Coming towards the finish chute, I saw the Queen of my heart, Jill, and stopped for a brief hug. "Never mind all that! Get to the part where you win the race," she said. "Victory first, then the hug." As I crossed the finish line, time seemed stuck for a moment. It was like the clocked stop and the finish just kept happening.

Epilogue

"Speak English! I don't know the meaning of half those long words, and I don't believe you do either!" - The Eaglet

I do wish I'd paid more attention to everything that happened, since it was rather difficult to recollect exaketededly what I'd just done. After last year, I wondered at time, "Shall I never get any faster than I am now? That'll be a comfort, one way -- never to have that pressure -- but then -- always to be striving and never having 'achieved.'" Well, I didn't think exactly in those words, but I suppose I've had to make some concessions to my normal vokabulalary. It was quite surreal, as if I really had fallen down a hole and woken up in some magical land where Americans can still win Ironmans, something that hadn't happened in quite some time. During the race, I kept trying to do the math as people went by me, and I went by people. Four times five is twelve, and four times six is thirteen, and four times seven is -- oh dear! I shall never get to first place at that rate! I suppose your mind does indeed play tricks on you out there.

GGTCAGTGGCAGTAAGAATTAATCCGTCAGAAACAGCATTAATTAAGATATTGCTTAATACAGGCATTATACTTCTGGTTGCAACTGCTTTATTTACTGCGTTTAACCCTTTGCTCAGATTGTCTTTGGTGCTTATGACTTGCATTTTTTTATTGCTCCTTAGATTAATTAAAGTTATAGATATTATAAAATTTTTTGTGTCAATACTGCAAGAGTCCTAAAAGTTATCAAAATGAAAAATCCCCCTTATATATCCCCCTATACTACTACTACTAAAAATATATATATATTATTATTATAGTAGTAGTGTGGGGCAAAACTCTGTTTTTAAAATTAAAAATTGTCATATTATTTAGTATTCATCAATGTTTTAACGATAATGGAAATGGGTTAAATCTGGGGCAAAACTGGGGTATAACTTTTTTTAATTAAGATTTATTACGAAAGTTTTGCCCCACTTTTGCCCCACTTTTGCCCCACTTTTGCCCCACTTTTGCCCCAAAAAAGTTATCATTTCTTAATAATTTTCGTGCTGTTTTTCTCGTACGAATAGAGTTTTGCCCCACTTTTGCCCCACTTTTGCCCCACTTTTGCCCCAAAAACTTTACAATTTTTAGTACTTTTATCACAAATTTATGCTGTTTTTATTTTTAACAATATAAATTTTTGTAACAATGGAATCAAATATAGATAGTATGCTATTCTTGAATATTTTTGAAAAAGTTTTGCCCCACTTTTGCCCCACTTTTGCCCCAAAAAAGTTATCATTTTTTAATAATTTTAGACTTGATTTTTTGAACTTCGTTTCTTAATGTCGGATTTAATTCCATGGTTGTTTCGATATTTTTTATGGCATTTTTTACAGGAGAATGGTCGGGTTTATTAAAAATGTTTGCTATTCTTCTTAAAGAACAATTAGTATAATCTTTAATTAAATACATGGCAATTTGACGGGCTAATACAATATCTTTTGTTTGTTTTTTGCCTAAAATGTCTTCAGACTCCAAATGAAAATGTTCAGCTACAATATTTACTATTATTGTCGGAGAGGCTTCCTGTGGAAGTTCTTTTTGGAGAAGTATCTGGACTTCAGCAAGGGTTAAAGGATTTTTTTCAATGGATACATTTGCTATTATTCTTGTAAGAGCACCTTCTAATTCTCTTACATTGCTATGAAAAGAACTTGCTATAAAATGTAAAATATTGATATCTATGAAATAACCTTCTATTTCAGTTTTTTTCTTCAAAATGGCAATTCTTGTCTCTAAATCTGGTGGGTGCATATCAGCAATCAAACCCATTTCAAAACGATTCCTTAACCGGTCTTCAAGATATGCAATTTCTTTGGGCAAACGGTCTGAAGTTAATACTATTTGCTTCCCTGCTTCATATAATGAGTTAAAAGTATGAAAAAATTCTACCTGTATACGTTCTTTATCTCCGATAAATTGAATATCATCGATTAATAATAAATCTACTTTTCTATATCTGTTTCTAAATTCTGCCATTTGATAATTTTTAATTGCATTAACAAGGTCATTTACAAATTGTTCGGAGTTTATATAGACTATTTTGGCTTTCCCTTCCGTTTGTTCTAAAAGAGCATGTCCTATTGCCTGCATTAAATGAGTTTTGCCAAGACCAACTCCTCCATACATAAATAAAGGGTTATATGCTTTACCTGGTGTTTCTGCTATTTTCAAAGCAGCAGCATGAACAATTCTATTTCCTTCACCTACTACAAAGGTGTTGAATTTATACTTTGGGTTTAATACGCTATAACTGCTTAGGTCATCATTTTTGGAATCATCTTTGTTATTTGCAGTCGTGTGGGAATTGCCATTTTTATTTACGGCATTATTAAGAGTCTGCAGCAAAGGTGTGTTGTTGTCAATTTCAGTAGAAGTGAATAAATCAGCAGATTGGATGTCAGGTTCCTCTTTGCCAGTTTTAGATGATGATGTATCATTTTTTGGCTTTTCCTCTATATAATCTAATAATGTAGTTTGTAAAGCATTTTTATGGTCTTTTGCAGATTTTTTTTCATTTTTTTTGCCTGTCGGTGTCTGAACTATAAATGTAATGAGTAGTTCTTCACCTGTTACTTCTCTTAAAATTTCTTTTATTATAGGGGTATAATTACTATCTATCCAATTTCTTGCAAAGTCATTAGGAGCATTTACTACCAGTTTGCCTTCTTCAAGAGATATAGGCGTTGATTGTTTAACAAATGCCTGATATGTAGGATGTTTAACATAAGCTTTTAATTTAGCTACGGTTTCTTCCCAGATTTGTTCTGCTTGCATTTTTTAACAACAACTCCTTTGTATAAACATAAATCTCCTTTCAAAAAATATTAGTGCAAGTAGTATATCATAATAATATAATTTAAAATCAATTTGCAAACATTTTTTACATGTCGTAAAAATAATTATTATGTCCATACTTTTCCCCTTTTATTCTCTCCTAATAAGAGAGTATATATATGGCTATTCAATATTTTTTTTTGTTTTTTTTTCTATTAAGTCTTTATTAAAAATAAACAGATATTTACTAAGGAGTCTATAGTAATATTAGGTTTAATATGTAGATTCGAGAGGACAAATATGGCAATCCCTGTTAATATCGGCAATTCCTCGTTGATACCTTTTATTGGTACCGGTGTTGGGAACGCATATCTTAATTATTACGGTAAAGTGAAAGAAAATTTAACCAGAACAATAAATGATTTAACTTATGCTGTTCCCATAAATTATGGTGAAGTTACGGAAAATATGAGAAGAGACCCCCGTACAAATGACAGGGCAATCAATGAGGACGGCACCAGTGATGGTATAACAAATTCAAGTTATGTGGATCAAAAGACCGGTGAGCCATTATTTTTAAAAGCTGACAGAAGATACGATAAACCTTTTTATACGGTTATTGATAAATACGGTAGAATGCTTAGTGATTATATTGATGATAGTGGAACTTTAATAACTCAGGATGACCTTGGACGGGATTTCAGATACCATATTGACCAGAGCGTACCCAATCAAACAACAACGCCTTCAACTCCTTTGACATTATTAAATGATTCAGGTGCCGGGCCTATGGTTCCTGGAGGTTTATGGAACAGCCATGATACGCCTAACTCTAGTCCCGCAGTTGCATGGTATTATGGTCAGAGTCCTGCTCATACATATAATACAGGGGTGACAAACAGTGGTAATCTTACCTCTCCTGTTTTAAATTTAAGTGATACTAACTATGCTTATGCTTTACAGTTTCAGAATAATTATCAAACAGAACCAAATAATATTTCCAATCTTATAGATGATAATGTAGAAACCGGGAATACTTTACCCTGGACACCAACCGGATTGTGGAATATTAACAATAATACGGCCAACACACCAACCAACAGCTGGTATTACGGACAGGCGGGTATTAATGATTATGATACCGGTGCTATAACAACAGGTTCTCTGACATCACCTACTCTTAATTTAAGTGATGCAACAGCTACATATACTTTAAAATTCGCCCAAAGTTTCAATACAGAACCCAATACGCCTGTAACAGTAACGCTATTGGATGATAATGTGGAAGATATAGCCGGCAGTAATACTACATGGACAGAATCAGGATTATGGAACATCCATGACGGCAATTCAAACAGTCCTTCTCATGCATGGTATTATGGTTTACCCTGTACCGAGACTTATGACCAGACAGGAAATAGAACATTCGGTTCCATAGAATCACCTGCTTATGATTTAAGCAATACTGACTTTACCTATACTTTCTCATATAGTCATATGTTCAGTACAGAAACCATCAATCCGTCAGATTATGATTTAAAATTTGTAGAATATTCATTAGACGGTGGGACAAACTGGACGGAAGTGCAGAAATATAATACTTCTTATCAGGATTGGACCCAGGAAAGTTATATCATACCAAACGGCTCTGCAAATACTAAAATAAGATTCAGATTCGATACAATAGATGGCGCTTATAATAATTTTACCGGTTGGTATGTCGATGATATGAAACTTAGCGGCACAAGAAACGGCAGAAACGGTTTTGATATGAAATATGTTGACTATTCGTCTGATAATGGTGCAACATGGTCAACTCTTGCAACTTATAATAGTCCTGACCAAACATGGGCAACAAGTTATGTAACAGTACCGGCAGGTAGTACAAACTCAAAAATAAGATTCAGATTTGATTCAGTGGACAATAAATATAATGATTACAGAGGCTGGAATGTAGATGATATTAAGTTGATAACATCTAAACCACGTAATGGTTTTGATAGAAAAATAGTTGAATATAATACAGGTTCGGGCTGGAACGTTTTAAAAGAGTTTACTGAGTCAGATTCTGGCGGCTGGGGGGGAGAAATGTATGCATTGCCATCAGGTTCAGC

Ultimately, I simply followed what was written on the little piece of paper from Coach Kruger, which said (paraphrasing and modifying), "Take care of the sense, and the sounds [of victory] will take care of themselves." I hope that all of you have had equal success in trying to navigate this story. I'll understand if it's the most confusing thing you've ever read. At least that what the Mock Turtle said when he read it. Of course, it's truly possible that there's not an atom of meaning in it and that I've simply lost my head.

9 comments:

IronBarista said...

A great read once again. You are always a refreshing read. You are raising the bar for awards speeches and race reports.

khai said...

Nicely done, bro
Nicely done...

Sam Horowitz said...

Bravo! Entertaining read. Thank you very much. And of course, congratulations!

Ian said...

Jordan Rapp, You are a BAMF!

twood84 said...

IRONMAN champ, engineer, and what else?... Distinguished writer! Awesome man.

Charisa said...

This was AWESOME!! And creative - and THAT in itself was super cool. Congrats.

JoAnne Gerwe said...

even a non tri geek would have enjoyed that. thanks jordan and way to go!

pardon me, i have a pill to swallow now. carry on, JoAnne

Gregwh said...

It's pretty clear you were in "the zone" during that race and have no idea what happened. Gotta love it. Very well done fellow USAan. We're very proud of you.

Megan said...

I love it! Great job, in the race and in the writing.